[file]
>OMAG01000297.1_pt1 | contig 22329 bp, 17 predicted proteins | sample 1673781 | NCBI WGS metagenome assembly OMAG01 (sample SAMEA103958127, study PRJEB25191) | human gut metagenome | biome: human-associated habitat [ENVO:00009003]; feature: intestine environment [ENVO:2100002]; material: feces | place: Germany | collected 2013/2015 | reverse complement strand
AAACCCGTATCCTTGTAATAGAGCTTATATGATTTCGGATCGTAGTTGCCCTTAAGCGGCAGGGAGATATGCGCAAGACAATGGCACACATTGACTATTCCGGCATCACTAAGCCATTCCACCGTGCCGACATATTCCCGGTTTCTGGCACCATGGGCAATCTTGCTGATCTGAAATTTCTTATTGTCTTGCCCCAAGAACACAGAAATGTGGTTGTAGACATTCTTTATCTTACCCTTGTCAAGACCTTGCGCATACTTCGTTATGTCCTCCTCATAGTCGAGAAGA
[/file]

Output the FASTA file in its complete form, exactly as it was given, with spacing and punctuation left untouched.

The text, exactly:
>OMAG01000297.1_pt1 | contig 22329 bp, 17 predicted proteins | sample 1673781 | NCBI WGS metagenome assembly OMAG01 (sample SAMEA103958127, study PRJEB25191) | human gut metagenome | biome: human-associated habitat [ENVO:00009003]; feature: intestine environment [ENVO:2100002]; material: feces | place: Germany | collected 2013/2015 | reverse complement strand
AAACCCGTATCCTTGTAATAGAGCTTATATGATTTCGGATCGTAGTTGCCCTTAAGCGGCAGGGAGATATGCGCAAGACAATGGCACACATTGACTATTCCGGCATCACTAAGCCATTCCACCGTGCCGACATATTCCCGGTTTCTGGCACCATGGGCAATCTTGCTGATCTGAAATTTCTTATTGTCTTGCCCCAAGAACACAGAAATGTGGTTGTAGACATTCTTTATCTTACCCTTGTCAAGACCTTGCGCATACTTCGTTATGTCCTCCTCATAGTCGAGAAGA